The annual Randstad Award employer branding research
surveyed almost 8,000 New Zealanders, all of whom were aged between 18 and 65.
The study found that 40% of New Zealanders who are of working age use social media networks to find work.
For the first time, Randstad asked participants in its annual employer branding research if they used social media to search for jobs.
Researchers found that 63% of Kiwis said they would use Facebook
to search for a new job, while 43% would use LinkedIn.
Those with a master’s degree or higher level of education were more likely to use LinkedIn when looking for a job.
Brien Keegan, country manager of Randstad New Zealand, said that the research acts as a reminder that recruitment processes need to remain up to date with changing trends.
“In New Zealand’s tight labour market the ability to attract, inspire and retain a team of talented and skilled individuals will give a company a competitive edge,” he said.
The research was conducted across 23 countries, including New Zealand, Australia, the US and China. It was found that on average, 49% of jobseekers worldwide use social media networks.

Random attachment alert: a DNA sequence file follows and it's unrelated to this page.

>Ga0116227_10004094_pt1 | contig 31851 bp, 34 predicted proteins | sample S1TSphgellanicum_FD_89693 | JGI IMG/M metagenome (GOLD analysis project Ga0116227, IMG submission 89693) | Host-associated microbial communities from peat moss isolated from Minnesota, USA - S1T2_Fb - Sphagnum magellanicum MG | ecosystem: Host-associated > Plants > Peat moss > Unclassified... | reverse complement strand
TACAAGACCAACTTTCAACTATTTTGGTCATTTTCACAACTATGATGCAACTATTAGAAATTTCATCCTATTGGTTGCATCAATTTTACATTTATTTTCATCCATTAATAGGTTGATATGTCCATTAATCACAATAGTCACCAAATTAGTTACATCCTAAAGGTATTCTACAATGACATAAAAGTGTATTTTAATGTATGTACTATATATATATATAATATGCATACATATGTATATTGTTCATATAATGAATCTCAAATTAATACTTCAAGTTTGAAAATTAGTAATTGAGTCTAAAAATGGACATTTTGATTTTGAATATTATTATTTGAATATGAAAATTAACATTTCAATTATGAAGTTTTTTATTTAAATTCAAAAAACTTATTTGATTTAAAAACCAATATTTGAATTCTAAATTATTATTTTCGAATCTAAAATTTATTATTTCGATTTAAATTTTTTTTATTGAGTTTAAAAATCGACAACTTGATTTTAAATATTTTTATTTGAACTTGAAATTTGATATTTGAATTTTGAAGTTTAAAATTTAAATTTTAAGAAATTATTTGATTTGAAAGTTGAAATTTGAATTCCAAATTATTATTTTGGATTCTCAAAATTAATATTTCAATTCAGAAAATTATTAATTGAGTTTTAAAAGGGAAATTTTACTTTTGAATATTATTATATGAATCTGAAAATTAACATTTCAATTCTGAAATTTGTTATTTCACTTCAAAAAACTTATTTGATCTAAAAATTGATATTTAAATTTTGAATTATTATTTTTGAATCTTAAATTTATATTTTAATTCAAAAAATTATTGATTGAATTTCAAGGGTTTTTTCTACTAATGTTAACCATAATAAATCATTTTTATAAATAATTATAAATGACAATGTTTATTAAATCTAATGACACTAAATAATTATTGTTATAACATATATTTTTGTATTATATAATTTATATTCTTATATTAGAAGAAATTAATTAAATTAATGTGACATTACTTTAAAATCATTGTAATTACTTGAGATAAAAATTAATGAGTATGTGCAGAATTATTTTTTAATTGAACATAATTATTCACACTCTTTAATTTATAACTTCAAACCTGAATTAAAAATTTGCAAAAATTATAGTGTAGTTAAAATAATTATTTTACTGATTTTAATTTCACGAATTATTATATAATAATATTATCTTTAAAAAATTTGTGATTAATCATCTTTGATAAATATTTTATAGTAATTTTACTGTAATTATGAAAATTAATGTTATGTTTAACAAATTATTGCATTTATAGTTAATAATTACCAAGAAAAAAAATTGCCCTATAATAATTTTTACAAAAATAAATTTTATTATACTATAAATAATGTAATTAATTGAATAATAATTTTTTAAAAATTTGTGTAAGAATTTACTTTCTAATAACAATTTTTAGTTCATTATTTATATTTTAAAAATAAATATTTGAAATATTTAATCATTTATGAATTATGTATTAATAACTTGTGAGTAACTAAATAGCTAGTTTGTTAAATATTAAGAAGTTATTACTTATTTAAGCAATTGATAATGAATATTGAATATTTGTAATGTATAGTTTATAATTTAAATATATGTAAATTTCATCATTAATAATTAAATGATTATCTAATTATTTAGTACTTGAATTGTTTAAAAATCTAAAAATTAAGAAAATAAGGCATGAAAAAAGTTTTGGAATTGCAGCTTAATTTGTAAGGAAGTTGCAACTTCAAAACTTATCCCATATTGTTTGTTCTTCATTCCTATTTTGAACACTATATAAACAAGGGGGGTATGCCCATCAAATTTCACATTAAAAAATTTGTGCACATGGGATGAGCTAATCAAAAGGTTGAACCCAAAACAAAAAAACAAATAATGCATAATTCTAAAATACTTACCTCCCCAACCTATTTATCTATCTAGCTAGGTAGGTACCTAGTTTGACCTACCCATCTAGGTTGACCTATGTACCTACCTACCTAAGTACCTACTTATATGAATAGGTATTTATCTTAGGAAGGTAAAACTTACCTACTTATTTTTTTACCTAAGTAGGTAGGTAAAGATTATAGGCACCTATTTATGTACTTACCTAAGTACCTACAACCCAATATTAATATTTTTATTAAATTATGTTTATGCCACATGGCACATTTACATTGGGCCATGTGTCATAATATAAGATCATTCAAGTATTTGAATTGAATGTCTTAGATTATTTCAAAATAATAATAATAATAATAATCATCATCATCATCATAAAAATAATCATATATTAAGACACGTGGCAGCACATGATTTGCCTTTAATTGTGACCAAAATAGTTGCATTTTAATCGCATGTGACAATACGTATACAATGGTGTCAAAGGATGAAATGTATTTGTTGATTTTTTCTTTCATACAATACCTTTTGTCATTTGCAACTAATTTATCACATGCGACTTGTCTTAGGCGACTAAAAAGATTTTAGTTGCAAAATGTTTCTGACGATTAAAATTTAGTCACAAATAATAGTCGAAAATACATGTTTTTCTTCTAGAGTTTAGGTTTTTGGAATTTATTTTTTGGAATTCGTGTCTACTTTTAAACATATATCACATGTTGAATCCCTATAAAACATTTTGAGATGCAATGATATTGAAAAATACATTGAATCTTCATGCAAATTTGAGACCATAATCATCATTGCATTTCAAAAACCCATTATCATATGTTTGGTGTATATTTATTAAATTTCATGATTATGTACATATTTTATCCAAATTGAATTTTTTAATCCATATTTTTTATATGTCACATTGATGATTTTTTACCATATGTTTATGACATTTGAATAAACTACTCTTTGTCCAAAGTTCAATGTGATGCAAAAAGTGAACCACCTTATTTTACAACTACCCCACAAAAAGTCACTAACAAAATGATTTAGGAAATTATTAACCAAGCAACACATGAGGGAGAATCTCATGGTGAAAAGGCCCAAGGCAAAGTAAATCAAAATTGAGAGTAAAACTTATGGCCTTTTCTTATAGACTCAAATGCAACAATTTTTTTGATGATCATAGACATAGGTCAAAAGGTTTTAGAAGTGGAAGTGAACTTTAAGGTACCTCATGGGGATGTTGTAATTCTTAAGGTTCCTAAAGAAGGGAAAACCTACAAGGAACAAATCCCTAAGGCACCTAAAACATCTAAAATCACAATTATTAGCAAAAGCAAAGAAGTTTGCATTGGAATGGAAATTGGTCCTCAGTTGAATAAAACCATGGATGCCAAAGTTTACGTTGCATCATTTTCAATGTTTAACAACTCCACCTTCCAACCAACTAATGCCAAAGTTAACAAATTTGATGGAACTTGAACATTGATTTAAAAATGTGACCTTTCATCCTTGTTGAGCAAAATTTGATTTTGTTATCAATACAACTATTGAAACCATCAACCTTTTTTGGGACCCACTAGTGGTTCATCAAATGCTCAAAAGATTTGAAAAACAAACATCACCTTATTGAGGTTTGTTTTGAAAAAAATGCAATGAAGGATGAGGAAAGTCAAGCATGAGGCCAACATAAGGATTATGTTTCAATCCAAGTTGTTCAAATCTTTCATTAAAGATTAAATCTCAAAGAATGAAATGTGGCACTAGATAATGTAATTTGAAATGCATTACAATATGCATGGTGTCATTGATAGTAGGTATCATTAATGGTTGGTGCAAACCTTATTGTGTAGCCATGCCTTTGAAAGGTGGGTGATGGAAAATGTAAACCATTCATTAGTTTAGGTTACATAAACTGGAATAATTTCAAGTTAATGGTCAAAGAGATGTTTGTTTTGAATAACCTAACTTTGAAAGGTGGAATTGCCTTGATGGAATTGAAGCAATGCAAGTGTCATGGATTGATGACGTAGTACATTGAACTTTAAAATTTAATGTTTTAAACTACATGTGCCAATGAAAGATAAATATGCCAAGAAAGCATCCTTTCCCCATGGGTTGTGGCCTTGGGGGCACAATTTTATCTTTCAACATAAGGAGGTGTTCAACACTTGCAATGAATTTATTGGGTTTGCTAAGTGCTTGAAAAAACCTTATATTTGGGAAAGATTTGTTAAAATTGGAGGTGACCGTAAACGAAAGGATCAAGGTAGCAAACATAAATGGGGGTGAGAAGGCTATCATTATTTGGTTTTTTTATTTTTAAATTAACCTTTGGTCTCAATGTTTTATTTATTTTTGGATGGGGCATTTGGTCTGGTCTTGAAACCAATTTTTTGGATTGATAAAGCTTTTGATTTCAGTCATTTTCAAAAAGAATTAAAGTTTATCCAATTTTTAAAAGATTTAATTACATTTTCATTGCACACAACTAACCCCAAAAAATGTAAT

Jobseekers in Hungary favoured social media the most, with 75% of Hungarian respondents saying it was their method of job hunting. Japanese respondents used social media networks the least, with just over a quarter saying they opted for the sites in their job searches.
Kiwi jobseekers are more inclined to use social media in their search than their Australian counterparts – just 34% of Aussie workers said they would use social media to look for a job.
“Social media is gradually permeating every aspect of our lives, so it is only natural that New Zealanders are increasingly using social media when looking for a job,” Keegan said.
The report also revealed the five most attractive benefits to New Zealanders:
- Salary & employee benefits (21%)
- Long-term job security (12%)
- Interesting job content (11%)
- Pleasant working atmosphere (10%)
- Good work-life balance (10%)
New research from Randstad has led recruiters to suggest that employers reconsider the tools they use to attract new candidates.